The US Bishops Conference (USCCB) released a statement on Tuesday, the day after after US Secretary of State, Mike Pompeo, announced cuts in the number of refugees it would accept in 2019.
Lives are in danger
Bishop Joe Vàsquez, Chair of the USCCB’s Committee on Migration called the announcement “deeply disturbing”. Capping the number of refugees to 30,000 would leave “many human lives in danger”, he said. According to Vàsquez, many people “fleeing persecution, at a time of unprecedented global humanitarian need” will be left unprotected. That, he said, is a contradiction of who the US is as a nation.
Contradicts who the US is
The contradiction lies with the fact that the US has long offered asylum to those “fleeing violence, torture, or religious persecution”. In fact, he calls this “a cornerstone of our history”, whereas, “closing our doors…is not who we are as a people”. Another contradiction he points out is that the vast resources in the US makes “us capable of securely welcoming those fleeing harm”.
Plea to Congress
Bishop Vàsquez concluded his statement asking Congress to “engage in the formal consultation process with the Administration that is required by law”. The criteria he asks the Congress to propose to the US Government in setting a refugee admission level are: “local community response and support of refugees, global refugee protection needs, and our long history of compassionately welcoming refugees”.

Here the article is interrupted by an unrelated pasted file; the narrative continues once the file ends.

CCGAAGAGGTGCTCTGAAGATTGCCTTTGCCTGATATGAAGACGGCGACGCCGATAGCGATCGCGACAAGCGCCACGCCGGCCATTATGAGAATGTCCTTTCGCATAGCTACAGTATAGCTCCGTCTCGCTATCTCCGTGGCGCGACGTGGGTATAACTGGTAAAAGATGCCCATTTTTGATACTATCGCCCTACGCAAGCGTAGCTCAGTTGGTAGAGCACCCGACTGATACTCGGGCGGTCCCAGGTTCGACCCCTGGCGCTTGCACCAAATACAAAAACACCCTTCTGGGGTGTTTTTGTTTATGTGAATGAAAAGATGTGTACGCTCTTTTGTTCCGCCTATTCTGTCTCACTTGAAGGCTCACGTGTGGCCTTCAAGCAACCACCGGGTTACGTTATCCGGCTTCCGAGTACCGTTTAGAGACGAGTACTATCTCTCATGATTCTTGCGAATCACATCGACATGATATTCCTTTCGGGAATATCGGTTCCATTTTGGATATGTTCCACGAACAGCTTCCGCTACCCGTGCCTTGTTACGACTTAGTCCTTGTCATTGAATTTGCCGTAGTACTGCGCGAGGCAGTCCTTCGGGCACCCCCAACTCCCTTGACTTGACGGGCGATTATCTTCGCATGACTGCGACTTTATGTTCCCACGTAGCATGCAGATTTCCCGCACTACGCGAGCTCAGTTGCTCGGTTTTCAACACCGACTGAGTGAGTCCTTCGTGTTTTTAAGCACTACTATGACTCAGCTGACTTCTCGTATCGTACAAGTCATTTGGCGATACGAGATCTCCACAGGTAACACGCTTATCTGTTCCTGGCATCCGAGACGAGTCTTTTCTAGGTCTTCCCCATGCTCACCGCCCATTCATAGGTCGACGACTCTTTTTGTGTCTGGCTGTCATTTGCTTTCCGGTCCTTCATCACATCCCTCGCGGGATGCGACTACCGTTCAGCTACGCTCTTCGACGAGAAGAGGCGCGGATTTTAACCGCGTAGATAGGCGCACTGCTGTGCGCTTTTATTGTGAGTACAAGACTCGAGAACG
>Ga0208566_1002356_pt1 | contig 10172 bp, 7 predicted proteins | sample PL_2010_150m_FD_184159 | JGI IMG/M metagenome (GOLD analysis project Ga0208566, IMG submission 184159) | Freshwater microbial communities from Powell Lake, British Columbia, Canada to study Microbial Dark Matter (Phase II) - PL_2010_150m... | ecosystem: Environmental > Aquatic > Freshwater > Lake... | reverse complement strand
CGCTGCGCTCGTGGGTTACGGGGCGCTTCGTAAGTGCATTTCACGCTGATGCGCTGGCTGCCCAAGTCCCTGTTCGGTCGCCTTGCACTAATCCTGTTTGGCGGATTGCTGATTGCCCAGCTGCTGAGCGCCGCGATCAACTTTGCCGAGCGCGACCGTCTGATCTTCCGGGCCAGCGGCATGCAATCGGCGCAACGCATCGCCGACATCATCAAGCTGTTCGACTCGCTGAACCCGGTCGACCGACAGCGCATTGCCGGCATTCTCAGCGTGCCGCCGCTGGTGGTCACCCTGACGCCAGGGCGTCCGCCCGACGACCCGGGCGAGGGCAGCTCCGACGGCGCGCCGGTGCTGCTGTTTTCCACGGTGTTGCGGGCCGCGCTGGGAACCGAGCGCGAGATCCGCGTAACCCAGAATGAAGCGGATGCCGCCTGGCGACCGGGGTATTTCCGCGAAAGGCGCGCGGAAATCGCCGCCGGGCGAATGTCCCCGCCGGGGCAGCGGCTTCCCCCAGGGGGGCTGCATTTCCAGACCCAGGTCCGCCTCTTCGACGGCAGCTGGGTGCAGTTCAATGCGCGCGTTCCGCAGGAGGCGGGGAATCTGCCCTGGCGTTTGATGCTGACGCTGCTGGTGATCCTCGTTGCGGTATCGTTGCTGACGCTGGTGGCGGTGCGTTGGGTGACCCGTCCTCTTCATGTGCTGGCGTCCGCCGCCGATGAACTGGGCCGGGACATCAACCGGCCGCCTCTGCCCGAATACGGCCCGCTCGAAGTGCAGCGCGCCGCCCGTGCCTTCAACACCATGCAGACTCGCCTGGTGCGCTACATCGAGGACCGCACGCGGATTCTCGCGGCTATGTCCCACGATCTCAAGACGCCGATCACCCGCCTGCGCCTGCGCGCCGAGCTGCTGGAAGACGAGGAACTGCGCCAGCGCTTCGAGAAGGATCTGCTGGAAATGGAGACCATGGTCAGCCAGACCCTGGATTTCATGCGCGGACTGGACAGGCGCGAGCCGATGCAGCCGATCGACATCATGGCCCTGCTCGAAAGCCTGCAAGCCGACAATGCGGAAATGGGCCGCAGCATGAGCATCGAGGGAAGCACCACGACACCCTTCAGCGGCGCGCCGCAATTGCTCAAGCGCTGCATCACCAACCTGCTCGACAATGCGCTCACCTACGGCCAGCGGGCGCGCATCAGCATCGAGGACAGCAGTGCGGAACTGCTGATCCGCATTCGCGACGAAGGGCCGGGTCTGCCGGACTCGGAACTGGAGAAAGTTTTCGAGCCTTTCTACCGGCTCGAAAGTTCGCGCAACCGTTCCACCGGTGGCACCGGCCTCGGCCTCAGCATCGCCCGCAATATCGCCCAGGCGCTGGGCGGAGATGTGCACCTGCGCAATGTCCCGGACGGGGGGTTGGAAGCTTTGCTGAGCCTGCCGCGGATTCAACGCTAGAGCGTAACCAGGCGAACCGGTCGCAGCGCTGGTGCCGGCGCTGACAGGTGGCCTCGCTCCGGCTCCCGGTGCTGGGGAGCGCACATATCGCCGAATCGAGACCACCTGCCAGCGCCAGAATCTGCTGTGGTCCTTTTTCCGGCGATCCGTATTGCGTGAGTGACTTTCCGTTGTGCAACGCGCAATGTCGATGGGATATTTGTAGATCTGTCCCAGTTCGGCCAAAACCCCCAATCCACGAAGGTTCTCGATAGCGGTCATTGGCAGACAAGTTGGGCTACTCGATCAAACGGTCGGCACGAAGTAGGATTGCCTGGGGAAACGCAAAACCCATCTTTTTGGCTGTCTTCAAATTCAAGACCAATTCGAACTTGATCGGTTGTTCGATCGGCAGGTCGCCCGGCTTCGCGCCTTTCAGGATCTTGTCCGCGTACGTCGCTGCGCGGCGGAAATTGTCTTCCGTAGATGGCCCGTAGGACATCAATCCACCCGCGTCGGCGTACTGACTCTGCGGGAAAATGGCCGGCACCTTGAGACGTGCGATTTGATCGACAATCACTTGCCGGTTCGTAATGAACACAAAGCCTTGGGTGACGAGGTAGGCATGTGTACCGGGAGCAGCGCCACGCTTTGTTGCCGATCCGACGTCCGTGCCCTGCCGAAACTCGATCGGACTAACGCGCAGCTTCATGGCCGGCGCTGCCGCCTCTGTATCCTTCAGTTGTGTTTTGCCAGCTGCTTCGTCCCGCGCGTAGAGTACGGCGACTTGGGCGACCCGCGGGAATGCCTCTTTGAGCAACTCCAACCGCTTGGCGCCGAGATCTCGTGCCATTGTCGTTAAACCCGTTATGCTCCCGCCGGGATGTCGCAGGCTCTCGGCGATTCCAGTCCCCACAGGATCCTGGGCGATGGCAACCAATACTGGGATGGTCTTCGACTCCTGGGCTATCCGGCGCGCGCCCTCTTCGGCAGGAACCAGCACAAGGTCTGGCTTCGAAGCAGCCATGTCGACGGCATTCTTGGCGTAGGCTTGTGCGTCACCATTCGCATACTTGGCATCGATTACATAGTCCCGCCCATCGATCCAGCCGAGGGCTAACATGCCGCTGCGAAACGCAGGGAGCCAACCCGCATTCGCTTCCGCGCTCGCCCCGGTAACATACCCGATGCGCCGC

On Monday, Mike Pompeo, the US Secretary of State, announced a decrease in the number of refugees that the US would allow to enter the country in 2019. Only 30,000 will be allowed to enter. Although the ceiling for 2018 is 45,000, the US will most likely actually own admit 22,000 this year.
Although the numbers of refugees being admitted is declining, Mr Pompeo insists that the US is “the most generous nation in the world when it comes to protection-based immigration”. In addition to 30,000 refugees, the US foresees “processing more than 280,000 asylum seekers”, Mr Pompeo added.
His announcement, however, sparked criticism from many sectors. Jennifer Quigly of Human Rights First said that the policy “is a shameful abdication of our humanity in the face of the worse refugee crisis in history”. “Cruel and shortsighted” are the words used by Democratic Sentator, Bob Menendez.